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yaumnik

Bow authenticity - need expert info

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Hi all,

I've been "dormant" on this forum for quite a while.  I need authentication help. Sometime ago, I acquired a bow stick, a really good strong one, that I would it restored to be a played.

I was told it's from late 1800s or early 1900s.  I thought it to be a Poirson. I showed it to 3 local experts who all said that it's a French from a different period and by a better maker, too. I also showed it in NYC and was told that it's not a Poirson and not even a French bow! Big delta in opinions.

Anyone has Paul Childs info? I'd like to contact Paul and perhaps drive over to Montrose, NY if necessary (3 hours each way) to get to the bottom of the bow's origins.

Thanks in advance to all responders!

bow butt.jpg

bow head.jpg

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Looks like a real bow to me, but someone made off with all the hair and the fittings.  Whoever made it used some sort of wood, so it can't be a Glasser. :ph34r::huh::lol:

 

Everybody else is probably going to ask for more and better photos, BTW.  You might consider that.  :)

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2 minutes ago, Violadamore said:

Looks like a real bow to me, but someone made off with all the hair and the fittings.  :ph34r::huh::lol:

 

Everybody else is probably going to ask for more photos, BTW.  :)

Thank you for your most helpful and insightful response! :P

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jean@magicbowpublications.com

 

That’s the email address.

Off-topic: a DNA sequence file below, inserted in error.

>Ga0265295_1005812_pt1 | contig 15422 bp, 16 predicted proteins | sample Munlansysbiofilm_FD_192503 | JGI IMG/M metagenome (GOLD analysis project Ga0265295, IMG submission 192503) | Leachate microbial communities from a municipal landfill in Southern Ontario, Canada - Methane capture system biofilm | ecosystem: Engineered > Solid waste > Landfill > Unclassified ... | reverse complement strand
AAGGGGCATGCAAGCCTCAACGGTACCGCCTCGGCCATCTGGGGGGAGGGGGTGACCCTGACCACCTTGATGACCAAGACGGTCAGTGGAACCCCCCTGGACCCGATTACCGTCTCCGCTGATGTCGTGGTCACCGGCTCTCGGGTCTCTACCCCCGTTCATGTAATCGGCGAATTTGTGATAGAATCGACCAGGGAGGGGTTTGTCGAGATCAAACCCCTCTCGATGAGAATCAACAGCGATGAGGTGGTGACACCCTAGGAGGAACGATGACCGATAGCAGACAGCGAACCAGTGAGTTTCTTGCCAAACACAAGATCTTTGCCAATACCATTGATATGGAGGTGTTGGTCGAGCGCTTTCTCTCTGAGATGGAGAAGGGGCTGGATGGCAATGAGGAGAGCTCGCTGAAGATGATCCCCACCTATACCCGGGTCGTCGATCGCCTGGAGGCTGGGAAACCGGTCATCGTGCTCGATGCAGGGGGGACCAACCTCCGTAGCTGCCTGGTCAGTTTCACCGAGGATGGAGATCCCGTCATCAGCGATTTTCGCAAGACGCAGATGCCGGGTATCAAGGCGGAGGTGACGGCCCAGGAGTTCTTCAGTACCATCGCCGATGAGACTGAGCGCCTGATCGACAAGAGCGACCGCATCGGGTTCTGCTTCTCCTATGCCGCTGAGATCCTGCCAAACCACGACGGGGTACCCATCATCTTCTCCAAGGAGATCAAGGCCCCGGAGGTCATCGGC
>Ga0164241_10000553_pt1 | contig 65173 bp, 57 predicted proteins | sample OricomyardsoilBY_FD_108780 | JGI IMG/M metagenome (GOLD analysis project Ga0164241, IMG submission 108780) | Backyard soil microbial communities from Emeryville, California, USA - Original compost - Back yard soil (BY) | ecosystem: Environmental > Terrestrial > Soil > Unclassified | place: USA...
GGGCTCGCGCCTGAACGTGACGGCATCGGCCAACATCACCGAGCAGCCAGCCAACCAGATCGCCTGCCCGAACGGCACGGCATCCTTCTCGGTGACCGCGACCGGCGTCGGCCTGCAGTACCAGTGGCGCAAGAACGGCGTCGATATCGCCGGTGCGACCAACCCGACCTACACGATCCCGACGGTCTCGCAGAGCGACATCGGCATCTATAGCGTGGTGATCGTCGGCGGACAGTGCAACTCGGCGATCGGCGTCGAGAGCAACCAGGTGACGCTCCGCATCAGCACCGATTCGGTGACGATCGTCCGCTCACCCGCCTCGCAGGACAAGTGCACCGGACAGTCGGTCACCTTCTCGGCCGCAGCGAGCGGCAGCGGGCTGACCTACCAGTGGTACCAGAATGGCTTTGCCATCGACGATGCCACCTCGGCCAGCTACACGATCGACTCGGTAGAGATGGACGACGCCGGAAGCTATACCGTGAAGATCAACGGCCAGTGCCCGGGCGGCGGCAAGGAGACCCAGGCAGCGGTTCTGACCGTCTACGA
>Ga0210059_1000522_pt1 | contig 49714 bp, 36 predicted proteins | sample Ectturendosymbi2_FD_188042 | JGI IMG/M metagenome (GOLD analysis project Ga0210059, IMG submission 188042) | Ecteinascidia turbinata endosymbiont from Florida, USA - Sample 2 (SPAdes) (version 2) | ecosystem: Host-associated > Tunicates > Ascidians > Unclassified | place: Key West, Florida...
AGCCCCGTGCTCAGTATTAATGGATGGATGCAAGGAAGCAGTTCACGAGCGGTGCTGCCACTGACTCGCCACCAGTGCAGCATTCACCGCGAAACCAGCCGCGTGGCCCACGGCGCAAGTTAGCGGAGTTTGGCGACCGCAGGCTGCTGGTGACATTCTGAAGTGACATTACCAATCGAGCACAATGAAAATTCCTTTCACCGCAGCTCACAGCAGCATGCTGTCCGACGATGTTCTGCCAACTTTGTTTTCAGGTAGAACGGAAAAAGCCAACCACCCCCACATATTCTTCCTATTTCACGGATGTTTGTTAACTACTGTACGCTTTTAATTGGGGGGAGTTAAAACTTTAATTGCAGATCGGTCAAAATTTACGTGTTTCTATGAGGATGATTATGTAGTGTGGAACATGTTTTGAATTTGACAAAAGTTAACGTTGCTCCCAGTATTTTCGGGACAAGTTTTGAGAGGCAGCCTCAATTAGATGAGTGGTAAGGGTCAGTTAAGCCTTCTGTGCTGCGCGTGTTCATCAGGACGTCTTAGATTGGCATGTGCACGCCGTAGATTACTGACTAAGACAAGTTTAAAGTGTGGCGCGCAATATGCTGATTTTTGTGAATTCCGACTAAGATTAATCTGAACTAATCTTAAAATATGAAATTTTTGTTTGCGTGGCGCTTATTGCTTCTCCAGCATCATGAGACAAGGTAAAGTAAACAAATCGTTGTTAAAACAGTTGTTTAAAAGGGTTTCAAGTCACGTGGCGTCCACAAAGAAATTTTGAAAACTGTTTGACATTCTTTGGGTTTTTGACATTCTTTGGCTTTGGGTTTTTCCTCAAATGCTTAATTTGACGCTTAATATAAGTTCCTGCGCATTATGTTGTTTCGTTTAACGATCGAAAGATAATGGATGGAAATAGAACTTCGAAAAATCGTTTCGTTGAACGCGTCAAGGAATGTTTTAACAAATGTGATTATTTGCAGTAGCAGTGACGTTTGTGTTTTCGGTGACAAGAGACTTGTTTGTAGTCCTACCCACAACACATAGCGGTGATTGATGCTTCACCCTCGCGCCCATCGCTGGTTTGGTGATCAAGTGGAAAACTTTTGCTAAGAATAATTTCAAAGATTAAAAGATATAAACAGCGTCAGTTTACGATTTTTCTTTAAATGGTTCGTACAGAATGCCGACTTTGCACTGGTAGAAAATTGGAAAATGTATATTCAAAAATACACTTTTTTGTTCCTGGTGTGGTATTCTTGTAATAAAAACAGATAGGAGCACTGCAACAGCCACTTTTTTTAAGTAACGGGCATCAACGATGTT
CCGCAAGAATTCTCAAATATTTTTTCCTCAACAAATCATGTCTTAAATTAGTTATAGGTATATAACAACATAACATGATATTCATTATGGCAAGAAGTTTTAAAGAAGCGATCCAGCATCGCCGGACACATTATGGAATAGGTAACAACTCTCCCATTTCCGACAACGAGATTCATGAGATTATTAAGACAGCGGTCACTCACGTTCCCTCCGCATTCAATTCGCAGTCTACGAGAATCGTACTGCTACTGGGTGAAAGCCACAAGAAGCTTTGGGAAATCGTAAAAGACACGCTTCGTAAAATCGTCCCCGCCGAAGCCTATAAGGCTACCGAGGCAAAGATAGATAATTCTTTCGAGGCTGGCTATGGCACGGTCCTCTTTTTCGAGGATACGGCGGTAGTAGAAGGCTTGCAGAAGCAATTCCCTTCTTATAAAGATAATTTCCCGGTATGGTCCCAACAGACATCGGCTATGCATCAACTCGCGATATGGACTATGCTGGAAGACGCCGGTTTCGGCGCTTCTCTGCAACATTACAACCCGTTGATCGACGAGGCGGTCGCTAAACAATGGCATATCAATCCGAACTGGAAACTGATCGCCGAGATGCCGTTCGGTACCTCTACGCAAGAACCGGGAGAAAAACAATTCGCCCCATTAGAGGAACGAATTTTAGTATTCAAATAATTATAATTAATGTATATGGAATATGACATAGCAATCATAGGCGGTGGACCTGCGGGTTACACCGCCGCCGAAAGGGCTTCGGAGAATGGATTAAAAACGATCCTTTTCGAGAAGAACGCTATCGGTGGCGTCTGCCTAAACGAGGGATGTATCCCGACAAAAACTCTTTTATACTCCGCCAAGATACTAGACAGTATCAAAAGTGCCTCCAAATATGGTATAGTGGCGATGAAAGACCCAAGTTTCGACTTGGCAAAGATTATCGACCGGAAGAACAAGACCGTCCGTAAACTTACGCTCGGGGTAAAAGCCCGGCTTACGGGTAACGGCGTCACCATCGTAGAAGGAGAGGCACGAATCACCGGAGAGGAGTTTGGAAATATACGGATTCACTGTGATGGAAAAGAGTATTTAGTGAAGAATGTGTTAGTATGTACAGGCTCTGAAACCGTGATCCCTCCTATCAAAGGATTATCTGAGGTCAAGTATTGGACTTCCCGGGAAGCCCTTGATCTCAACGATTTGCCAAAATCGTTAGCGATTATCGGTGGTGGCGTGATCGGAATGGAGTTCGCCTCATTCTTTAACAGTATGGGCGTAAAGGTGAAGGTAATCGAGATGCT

extremely detailed photos will be necessary for an initial evaluation but you’ll have to send it to him for anything definite.

you can also tug on Martin’s sleeve a bit once you have better and far more detailed photos. He’s not the only bow expert here, but he’ll know all the others.

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Thank you . Will try to make higher resolution photos in a natural light over the weekend and send them to Paul as well as post here for the forum experts.

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Fiddlecollector is much better at bows than me, but at first glance I wouldn't dismiss French. However the nose looks like it may have been built up a bit ...

The back of the head looks a bit too straight for Poirson. The wood looks very good, but yes, much better photos would help.

Who did you show it to in NYC? If it was Isaac Salchow then I would say "case closed".

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1 hour ago, Violadamore said:

Looks like a real bow to me, but someone made off with all the hair and the fittings.  Whoever made it used some sort of wood, so it can't be a Glasser. :ph34r::huh::lol:

 

Everybody else is probably going to ask for more and better photos, BTW.  You might consider that.  :)

Yes, but aren't the photographs screen shots from Tarisio? Perhaps he just purchased the stick, no fittings included.

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42 minutes ago, martin swan said: